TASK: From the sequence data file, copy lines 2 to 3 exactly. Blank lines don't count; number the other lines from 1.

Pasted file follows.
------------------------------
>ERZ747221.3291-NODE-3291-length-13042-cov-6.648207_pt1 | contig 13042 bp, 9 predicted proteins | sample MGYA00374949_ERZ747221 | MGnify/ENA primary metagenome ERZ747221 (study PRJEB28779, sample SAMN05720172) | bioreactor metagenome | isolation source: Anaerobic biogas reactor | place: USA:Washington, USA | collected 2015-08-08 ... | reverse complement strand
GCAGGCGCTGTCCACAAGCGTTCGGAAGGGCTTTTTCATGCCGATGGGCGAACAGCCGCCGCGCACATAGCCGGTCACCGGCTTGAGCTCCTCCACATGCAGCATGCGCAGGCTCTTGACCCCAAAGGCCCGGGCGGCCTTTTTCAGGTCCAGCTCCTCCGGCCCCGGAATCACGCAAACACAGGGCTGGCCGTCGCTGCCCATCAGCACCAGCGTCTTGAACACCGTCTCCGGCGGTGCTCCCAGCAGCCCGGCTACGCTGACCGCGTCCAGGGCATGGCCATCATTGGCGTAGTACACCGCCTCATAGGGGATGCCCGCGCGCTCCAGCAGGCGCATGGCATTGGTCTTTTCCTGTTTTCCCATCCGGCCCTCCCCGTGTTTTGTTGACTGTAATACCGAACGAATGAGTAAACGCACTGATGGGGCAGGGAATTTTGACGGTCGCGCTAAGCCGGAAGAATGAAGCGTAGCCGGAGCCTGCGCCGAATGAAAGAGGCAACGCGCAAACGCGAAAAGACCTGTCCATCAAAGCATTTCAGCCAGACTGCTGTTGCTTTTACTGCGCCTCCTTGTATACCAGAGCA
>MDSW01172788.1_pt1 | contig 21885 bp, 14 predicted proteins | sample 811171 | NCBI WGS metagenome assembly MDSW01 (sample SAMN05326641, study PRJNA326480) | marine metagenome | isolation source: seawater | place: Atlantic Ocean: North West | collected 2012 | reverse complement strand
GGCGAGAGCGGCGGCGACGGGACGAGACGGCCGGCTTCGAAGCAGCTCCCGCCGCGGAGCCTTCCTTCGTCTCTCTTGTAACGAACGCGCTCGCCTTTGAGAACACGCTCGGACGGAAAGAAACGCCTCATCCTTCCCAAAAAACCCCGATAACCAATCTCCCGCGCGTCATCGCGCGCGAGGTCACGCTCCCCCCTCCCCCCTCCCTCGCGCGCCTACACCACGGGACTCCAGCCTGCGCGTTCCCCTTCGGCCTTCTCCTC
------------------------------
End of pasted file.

GCAGGCGCTGTCCACAAGCGTTCGGAAGGGCTTTTTCATGCCGATGGGCGAACAGCCGCCGCGCACATAGCCGGTCACCGGCTTGAGCTCCTCCACATGCAGCATGCGCAGGCTCTTGACCCCAAAGGCCCGGGCGGCCTTTTTCAGGTCCAGCTCCTCCGGCCCCGGAATCACGCAAACACAGGGCTGGCCGTCGCTGCCCATCAGCACCAGCGTCTTGAACACCGTCTCCGGCGGTGCTCCCAGCAGCCCGGCTACGCTGACCGCGTCCAGGGCATGGCCATCATTGGCGTAGTACACCGCCTCATAGGGGATGCCCGCGCGCTCCAGCAGGCGCATGGCATTGGTCTTTTCCTGTTTTCCCATCCGGCCCTCCCCGTGTTTTGTTGACTGTAATACCGAACGAATGAGTAAACGCACTGATGGGGCAGGGAATTTTGACGGTCGCGCTAAGCCGGAAGAATGAAGCGTAGCCGGAGCCTGCGCCGAATGAAAGAGGCAACGCGCAAACGCGAAAAGACCTGTCCATCAAAGCATTTCAGCCAGACTGCTGTTGCTTTTACTGCGCCTCCTTGTATACCAGAGCA
>MDSW01172788.1_pt1 | contig 21885 bp, 14 predicted proteins | sample 811171 | NCBI WGS metagenome assembly MDSW01 (sample SAMN05326641, study PRJNA326480) | marine metagenome | isolation source: seawater | place: Atlantic Ocean: North West | collected 2012 | reverse complement strand